Retailers try to get you to spend money you didn’t intend to part with by giving you an irresistible offer. Remember, even if you saved £20 on widget X, you still parted ways with the cash that you didn’t intend to spend, so it is not a saving.
Sleep on it
If something catches your eye, take a picture of the product or make a note of the product code, price and where you found it.
Walk away and wait for at least 7 days – set a reminder in your calendar when the 7 days are up if you want.
If you still want it after the emotion has dissipated in the 7 day period, then be my guest (as long as it fits within your budget).
Understand the trade-off
Everything in life is a trade-off. If you struggle with keeping your budget due to impulse buying, then you’ll need to constantly dip into your savings each month (or take on additional debt) to pay for it. This means less money available to work towards your financial goals, which is the trade-off.
Think of it this way. If we all on average spend £200 a month on impulse buys (this isn’t made up), then this is £200 that could have otherwise been invested for our long term financial goals.
This isn’t a trivial sum of money, either.
If we invested £200 per month for 40 years, earning an 8% nominal return, we would have £626k! Wow. This is due to the magic of compound returns.
Think of your purchase in terms of time
For most people, you trade time for money. Working out your hourly, after-tax rate is a good way to make yourself understand if the impulse purchase is worth it.
This way, if you calculate your after-tax hourly rate is £10. This means that when you’re faced with the impulse to buy a new £50 shirt, you can just catch yourself and ask yourself if you would still buy it if you knew it cost you 5 hours of your time to do so.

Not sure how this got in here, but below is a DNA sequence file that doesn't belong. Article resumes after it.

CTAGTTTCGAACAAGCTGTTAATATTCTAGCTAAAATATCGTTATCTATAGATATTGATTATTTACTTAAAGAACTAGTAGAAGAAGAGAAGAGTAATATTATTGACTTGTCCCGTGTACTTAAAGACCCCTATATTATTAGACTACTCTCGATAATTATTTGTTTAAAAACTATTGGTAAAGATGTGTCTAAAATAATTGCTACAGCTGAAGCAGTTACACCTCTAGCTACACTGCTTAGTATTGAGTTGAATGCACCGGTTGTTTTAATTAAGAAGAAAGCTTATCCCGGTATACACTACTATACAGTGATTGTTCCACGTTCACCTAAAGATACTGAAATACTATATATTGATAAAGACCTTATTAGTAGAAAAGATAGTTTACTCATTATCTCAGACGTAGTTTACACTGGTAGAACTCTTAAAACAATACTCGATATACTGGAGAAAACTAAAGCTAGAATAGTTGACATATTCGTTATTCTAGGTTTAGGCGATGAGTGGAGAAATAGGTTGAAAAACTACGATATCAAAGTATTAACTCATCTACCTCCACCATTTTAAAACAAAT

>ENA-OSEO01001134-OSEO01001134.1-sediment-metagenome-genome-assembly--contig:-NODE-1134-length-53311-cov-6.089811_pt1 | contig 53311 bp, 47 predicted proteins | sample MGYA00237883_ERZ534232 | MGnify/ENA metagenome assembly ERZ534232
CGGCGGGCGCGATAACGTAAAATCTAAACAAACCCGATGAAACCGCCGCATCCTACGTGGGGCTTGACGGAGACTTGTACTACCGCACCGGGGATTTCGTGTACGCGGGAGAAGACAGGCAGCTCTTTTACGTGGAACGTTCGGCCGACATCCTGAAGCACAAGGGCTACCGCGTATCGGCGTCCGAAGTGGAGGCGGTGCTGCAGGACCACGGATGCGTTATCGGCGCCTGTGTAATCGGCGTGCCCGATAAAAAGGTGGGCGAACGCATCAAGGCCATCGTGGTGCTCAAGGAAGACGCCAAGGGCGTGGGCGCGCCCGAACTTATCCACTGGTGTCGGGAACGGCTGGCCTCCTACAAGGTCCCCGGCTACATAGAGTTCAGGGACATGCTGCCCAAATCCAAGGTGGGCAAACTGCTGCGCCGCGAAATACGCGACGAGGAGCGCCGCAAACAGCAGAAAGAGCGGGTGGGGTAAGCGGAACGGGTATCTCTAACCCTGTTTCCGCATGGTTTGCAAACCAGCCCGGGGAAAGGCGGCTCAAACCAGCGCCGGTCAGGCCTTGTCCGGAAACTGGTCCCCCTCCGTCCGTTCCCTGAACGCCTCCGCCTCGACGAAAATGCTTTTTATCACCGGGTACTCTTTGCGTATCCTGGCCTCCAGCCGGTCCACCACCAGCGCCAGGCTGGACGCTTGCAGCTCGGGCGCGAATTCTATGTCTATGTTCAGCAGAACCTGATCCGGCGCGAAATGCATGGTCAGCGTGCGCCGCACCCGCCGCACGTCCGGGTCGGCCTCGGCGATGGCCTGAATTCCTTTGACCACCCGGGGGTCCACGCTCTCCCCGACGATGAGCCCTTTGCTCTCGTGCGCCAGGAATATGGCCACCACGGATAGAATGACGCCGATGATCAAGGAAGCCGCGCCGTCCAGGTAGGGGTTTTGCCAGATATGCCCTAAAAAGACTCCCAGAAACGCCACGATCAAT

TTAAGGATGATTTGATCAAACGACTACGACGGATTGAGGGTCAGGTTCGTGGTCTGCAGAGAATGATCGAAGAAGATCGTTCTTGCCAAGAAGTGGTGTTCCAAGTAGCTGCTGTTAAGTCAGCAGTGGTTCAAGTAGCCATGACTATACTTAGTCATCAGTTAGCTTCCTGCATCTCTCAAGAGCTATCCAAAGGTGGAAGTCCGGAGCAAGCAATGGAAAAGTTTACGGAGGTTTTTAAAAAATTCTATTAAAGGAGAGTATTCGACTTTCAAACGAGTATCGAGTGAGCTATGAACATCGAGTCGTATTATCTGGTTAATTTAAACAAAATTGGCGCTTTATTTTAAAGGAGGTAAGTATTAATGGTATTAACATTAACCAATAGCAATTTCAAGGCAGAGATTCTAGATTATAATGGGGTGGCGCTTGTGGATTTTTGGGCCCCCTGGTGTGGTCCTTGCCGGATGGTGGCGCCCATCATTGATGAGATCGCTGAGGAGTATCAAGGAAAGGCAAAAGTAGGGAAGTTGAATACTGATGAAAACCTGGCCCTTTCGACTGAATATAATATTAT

I will do a more thorough post detailing how to calculate your hourly after-tax rate, but a brief calculation is to:
- Go to The Salary Calculator take-home pay calculator
- Fill out the details specific to your situation.
- Take the subsequent daily take-home amount and divide by your average daily working hours, typically 7-8 hours per day if you work a standard 9-5 or 9-6 job.
Restrict your resources
You can only impulse buy if you have the money available to you. If you have a budget of say £50 to go grocery shopping, then try taking out £50 in physical cash and leaving your cards at home. This will force you to spend your budgeted amount or less, as you can’t physically spend more.
Looking for a way to stop impulse buying food? Or how to stop impulse buying clothes? Whatever your weak spot is, don’t beat yourself up about it. Having a moment of self-reflection to understand more about how you specifically are vulnerable to impulse buying, and then putting in place a plan to help control your impulse spending, you will find it much easier to stick to your budget.
Setting a good budget, and then sticking to it is key to building a secure set of personal finances. Remember the trade-offs in each purchase, and find a solution that works for you.
Have you found a solution that helps you control your impulse spending? Drop me an email via our contact page or leave a comment below!
“Brits spend £144,000 on ‘impulse buys’ during lifetime, research finds”. Independent. Link here.
Scarcity bias. The Behaviours Agency. Link here.
“Splurchase! The how and why of the impulse buy”. The Mind Lab. Link here.
Iyer, G.R., Blut, M., Xiao, S.H. et al. Impulse buying: a meta-analytic review. J. of the Acad. Mark. Sci. 48, 384–404 (2020). Link here.